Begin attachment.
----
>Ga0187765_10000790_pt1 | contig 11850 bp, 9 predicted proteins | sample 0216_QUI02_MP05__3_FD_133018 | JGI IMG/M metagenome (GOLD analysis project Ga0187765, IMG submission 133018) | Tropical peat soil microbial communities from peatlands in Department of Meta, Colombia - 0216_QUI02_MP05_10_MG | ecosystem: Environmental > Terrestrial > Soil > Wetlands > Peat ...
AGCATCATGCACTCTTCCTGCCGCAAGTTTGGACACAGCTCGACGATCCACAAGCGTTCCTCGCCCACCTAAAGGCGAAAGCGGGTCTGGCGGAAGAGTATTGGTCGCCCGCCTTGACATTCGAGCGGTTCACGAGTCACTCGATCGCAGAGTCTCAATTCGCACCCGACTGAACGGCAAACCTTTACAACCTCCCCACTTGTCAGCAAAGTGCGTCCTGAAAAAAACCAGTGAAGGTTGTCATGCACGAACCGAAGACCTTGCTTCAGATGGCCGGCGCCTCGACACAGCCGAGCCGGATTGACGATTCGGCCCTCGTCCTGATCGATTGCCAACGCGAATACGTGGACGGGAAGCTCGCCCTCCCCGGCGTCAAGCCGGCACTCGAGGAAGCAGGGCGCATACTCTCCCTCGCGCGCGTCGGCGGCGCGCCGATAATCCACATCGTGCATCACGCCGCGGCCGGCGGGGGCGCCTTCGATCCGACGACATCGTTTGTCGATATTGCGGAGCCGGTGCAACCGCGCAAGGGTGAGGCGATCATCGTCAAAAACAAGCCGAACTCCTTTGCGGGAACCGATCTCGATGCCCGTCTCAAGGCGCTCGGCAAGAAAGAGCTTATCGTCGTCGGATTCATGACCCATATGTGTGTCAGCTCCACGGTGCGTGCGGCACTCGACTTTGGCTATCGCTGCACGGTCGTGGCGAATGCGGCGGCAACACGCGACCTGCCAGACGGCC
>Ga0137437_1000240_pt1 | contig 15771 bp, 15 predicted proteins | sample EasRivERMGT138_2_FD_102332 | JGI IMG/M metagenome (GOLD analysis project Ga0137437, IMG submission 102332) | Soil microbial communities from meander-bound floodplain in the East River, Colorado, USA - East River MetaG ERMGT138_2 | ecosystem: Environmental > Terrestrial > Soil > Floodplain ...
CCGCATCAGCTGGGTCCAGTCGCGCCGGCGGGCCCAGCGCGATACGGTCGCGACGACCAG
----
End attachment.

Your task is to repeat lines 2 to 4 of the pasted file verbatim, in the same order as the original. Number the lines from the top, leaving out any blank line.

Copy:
AGCATCATGCACTCTTCCTGCCGCAAGTTTGGACACAGCTCGACGATCCACAAGCGTTCCTCGCCCACCTAAAGGCGAAAGCGGGTCTGGCGGAAGAGTATTGGTCGCCCGCCTTGACATTCGAGCGGTTCACGAGTCACTCGATCGCAGAGTCTCAATTCGCACCCGACTGAACGGCAAACCTTTACAACCTCCCCACTTGTCAGCAAAGTGCGTCCTGAAAAAAACCAGTGAAGGTTGTCATGCACGAACCGAAGACCTTGCTTCAGATGGCCGGCGCCTCGACACAGCCGAGCCGGATTGACGATTCGGCCCTCGTCCTGATCGATTGCCAACGCGAATACGTGGACGGGAAGCTCGCCCTCCCCGGCGTCAAGCCGGCACTCGAGGAAGCAGGGCGCATACTCTCCCTCGCGCGCGTCGGCGGCGCGCCGATAATCCACATCGTGCATCACGCCGCGGCCGGCGGGGGCGCCTTCGATCCGACGACATCGTTTGTCGATATTGCGGAGCCGGTGCAACCGCGCAAGGGTGAGGCGATCATCGTCAAAAACAAGCCGAACTCCTTTGCGGGAACCGATCTCGATGCCCGTCTCAAGGCGCTCGGCAAGAAAGAGCTTATCGTCGTCGGATTCATGACCCATATGTGTGTCAGCTCCACGGTGCGTGCGGCACTCGACTTTGGCTATCGCTGCACGGTCGTGGCGAATGCGGCGGCAACACGCGACCTGCCAGACGGCC
>Ga0137437_1000240_pt1 | contig 15771 bp, 15 predicted proteins | sample EasRivERMGT138_2_FD_102332 | JGI IMG/M metagenome (GOLD analysis project Ga0137437, IMG submission 102332) | Soil microbial communities from meander-bound floodplain in the East River, Colorado, USA - East River MetaG ERMGT138_2 | ecosystem: Environmental > Terrestrial > Soil > Floodplain ...
CCGCATCAGCTGGGTCCAGTCGCGCCGGCGGGCCCAGCGCGATACGGTCGCGACGACCAG